Bacterial infection can lead to acidosis of the local microenvironment. While this is believed to exacerbate disease pathogenesis, the mechanisms by which changes in pH alter disease progression are poorly understood. In this report we test the hypothesis that acidosis enhances respiratory epithelial cell death in response to infection with Pseudomonas aeruginosa. Our findings support that acidosis in the context of P. aeruginosa infection results in increased epithelial cell cytotoxicity due to ExoU intoxication. Importantly, enforced maintenance of neutral pH during P. aeruginosa infection demonstrates that cytotoxicity is dependent upon the acidosis. Investigation of the underlying mechanisms revealed that host cell cytotoxicity correlated with increased bacterial survival during an acidic infection which was due to reduced bactericidal activity of host-derived antimicrobial peptides. These findings extend previous reports that the activities of antimicrobial peptides are pH-dependent and provide novel insights into the consequences of acidosis on infection-derived pathology. Therefore, this report provides the first evidence that physiological levels of acidosis increase the susceptibility of epithelial cells to acute Pseudomonas infection and demonstrates the benefit of maintaining pH homeostasis during a bacterial infection.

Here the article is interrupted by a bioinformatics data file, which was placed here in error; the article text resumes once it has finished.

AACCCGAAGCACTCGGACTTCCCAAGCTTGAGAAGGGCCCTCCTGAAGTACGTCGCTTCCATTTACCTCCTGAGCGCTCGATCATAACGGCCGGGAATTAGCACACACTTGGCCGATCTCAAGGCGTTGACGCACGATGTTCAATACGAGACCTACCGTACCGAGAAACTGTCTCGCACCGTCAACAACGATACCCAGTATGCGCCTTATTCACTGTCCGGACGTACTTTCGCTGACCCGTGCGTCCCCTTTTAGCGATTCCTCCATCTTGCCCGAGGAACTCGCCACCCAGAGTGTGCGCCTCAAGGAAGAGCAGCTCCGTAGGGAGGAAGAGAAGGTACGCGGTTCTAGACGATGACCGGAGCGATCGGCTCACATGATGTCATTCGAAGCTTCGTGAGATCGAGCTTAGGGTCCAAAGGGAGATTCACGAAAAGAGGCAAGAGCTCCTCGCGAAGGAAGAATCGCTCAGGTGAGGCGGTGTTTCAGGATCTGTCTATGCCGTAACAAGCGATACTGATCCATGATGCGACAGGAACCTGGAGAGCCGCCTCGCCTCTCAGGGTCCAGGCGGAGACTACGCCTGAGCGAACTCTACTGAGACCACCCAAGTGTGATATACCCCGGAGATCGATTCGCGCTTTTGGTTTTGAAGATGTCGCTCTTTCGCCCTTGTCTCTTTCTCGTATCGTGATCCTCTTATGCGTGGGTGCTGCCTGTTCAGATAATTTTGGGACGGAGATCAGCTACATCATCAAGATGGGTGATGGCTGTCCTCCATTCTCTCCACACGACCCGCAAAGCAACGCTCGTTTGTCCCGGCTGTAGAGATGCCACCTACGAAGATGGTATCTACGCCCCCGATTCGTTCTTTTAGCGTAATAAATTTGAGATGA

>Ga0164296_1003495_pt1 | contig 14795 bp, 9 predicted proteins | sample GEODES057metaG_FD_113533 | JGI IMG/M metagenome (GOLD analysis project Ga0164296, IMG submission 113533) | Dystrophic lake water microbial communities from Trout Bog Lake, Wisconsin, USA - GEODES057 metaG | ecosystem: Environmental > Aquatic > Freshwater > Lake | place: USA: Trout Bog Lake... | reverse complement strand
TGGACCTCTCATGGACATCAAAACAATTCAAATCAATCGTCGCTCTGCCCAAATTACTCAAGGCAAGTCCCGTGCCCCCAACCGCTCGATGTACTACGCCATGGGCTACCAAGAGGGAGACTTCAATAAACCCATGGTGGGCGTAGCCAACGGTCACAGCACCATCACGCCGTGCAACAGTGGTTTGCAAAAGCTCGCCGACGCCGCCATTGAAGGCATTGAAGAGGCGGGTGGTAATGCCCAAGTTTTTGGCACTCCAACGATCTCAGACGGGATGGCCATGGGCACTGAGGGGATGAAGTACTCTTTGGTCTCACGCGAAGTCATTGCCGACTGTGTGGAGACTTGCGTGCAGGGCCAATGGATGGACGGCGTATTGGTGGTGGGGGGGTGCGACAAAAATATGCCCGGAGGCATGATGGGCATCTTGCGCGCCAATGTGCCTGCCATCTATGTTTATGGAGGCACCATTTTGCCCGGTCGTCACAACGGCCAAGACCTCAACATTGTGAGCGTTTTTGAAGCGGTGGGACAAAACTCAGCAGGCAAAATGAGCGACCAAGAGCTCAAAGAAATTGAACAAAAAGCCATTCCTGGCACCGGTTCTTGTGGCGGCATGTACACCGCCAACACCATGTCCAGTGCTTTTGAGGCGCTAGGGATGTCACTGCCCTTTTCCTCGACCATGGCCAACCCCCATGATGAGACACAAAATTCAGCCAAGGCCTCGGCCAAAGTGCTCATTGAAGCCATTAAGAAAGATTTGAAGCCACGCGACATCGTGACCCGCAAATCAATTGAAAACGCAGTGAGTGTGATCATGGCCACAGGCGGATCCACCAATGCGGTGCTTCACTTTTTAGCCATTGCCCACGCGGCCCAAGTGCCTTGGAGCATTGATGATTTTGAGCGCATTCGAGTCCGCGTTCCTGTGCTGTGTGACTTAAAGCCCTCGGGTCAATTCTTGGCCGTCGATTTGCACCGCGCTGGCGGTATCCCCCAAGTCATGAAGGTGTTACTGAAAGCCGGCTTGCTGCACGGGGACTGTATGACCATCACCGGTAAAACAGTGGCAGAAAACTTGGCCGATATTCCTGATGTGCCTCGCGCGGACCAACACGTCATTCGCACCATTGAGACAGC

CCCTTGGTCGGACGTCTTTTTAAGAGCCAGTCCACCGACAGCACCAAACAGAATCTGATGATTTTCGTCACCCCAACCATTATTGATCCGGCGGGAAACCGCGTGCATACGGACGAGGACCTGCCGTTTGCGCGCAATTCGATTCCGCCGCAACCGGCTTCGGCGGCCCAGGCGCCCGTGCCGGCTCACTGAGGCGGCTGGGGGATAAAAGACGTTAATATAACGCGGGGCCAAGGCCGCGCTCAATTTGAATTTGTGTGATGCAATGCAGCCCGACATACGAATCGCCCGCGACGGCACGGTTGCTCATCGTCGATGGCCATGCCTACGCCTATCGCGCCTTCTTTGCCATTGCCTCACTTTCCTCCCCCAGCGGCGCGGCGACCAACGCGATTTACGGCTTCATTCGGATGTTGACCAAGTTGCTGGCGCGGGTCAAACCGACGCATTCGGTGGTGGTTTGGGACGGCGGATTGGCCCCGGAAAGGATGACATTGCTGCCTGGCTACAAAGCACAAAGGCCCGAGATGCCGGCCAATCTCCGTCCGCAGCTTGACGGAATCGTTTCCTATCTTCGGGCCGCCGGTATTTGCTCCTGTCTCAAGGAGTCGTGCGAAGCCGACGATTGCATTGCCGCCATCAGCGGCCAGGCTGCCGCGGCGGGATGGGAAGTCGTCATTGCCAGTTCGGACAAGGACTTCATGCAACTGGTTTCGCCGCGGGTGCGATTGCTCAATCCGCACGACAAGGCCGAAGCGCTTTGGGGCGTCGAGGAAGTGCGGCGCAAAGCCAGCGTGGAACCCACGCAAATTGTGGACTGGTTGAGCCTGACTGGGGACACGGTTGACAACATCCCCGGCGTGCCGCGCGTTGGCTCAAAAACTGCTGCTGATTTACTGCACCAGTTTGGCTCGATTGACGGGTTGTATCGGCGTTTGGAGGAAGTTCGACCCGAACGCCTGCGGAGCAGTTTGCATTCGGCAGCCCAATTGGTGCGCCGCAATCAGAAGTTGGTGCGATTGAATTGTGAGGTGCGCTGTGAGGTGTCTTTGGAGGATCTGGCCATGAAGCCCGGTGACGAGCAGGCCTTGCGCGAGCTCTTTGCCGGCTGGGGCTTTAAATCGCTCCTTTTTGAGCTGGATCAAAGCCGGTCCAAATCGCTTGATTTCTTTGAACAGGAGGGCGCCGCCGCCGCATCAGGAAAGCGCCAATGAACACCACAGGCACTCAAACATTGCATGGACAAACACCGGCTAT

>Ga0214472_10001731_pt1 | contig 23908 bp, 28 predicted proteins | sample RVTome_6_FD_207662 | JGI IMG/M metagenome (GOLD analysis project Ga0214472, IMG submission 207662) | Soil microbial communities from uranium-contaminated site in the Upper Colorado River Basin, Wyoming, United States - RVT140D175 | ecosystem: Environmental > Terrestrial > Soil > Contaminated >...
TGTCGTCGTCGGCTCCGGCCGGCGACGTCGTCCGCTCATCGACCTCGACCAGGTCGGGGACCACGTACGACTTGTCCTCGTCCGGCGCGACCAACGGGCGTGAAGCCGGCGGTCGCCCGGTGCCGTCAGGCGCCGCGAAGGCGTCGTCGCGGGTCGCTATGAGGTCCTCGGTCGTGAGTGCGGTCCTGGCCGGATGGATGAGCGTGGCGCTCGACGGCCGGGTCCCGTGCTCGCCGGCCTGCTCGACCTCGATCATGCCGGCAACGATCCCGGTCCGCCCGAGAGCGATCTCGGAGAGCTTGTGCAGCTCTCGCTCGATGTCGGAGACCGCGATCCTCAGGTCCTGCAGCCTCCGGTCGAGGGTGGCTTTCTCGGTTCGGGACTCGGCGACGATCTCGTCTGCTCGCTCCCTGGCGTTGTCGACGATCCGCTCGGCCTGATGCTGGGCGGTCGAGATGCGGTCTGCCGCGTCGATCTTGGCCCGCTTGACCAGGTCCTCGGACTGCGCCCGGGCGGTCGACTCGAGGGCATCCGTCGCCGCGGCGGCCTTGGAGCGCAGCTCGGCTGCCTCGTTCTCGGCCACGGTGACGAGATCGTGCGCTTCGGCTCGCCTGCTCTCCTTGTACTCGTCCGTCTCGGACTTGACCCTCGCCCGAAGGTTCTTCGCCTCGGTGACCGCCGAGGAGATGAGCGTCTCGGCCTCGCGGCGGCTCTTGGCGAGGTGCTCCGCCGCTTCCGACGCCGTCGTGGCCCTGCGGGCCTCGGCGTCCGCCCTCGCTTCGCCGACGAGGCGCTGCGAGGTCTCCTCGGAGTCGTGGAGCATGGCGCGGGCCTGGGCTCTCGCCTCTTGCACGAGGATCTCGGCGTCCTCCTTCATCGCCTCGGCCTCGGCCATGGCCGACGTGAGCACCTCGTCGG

- Pseudomonas aeruginosa
- epithelial cell
- cell death
- Copyright © 2016, American Journal of Physiology-Lung Cellular and Molecular Physiology